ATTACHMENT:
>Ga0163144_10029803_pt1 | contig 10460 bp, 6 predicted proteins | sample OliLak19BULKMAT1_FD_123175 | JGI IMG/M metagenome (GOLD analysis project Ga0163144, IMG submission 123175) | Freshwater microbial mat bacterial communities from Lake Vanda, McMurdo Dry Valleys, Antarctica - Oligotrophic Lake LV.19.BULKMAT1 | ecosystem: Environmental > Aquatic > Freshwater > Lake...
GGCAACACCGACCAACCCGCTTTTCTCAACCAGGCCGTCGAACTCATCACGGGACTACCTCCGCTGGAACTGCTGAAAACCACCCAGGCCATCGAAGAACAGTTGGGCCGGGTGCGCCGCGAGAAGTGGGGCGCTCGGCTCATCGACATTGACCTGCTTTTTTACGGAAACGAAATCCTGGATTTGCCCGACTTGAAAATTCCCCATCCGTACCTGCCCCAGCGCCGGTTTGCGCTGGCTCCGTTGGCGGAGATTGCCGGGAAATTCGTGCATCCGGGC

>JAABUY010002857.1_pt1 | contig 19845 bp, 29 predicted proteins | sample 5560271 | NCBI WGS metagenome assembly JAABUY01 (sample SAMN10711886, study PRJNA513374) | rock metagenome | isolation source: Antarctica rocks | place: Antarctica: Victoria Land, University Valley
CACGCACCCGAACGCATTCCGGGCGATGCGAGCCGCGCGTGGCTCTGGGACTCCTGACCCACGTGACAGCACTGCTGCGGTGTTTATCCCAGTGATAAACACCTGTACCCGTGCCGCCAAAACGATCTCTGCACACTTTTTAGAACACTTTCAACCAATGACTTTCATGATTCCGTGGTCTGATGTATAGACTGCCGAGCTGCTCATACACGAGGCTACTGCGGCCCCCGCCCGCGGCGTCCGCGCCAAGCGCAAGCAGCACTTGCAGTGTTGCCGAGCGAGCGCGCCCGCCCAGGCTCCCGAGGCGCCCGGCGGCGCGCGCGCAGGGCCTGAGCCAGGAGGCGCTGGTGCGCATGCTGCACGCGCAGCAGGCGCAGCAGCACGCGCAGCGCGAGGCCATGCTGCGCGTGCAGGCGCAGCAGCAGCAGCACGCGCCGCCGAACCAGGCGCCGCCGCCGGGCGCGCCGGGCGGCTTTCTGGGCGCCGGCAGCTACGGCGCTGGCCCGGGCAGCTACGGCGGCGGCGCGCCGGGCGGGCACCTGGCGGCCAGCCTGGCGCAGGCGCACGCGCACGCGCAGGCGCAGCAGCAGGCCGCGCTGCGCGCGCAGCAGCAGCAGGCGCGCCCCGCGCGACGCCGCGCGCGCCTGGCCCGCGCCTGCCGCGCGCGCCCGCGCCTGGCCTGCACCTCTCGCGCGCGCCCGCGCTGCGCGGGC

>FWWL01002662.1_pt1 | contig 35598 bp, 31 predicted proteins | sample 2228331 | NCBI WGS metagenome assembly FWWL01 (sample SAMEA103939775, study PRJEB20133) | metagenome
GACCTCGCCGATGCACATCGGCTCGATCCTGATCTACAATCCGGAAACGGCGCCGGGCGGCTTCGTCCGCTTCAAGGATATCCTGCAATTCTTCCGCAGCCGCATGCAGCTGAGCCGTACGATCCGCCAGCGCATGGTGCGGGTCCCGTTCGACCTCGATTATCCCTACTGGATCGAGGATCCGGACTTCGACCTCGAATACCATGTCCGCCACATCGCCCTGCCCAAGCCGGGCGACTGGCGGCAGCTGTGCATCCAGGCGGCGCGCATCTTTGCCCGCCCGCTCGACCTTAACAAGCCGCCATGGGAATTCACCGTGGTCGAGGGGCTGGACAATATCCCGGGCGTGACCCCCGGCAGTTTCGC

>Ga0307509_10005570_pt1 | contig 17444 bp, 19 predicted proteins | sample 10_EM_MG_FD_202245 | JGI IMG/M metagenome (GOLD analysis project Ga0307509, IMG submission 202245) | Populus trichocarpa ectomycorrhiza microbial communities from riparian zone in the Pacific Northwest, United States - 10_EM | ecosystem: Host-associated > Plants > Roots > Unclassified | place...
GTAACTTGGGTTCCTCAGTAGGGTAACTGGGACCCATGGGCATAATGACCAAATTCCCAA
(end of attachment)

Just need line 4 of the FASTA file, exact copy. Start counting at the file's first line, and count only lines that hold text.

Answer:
CACGCACCCGAACGCATTCCGGGCGATGCGAGCCGCGCGTGGCTCTGGGACTCCTGACCCACGTGACAGCACTGCTGCGGTGTTTATCCCAGTGATAAACACCTGTACCCGTGCCGCCAAAACGATCTCTGCACACTTTTTAGAACACTTTCAACCAATGACTTTCATGATTCCGTGGTCTGATGTATAGACTGCCGAGCTGCTCATACACGAGGCTACTGCGGCCCCCGCCCGCGGCGTCCGCGCCAAGCGCAAGCAGCACTTGCAGTGTTGCCGAGCGAGCGCGCCCGCCCAGGCTCCCGAGGCGCCCGGCGGCGCGCGCGCAGGGCCTGAGCCAGGAGGCGCTGGTGCGCATGCTGCACGCGCAGCAGGCGCAGCAGCACGCGCAGCGCGAGGCCATGCTGCGCGTGCAGGCGCAGCAGCAGCAGCACGCGCCGCCGAACCAGGCGCCGCCGCCGGGCGCGCCGGGCGGCTTTCTGGGCGCCGGCAGCTACGGCGCTGGCCCGGGCAGCTACGGCGGCGGCGCGCCGGGCGGGCACCTGGCGGCCAGCCTGGCGCAGGCGCACGCGCACGCGCAGGCGCAGCAGCAGGCCGCGCTGCGCGCGCAGCAGCAGCAGGCGCGCCCCGCGCGACGCCGCGCGCGCCTGGCCCGCGCCTGCCGCGCGCGCCCGCGCCTGGCCTGCACCTCTCGCGCGCGCCCGCGCTGCGCGGGC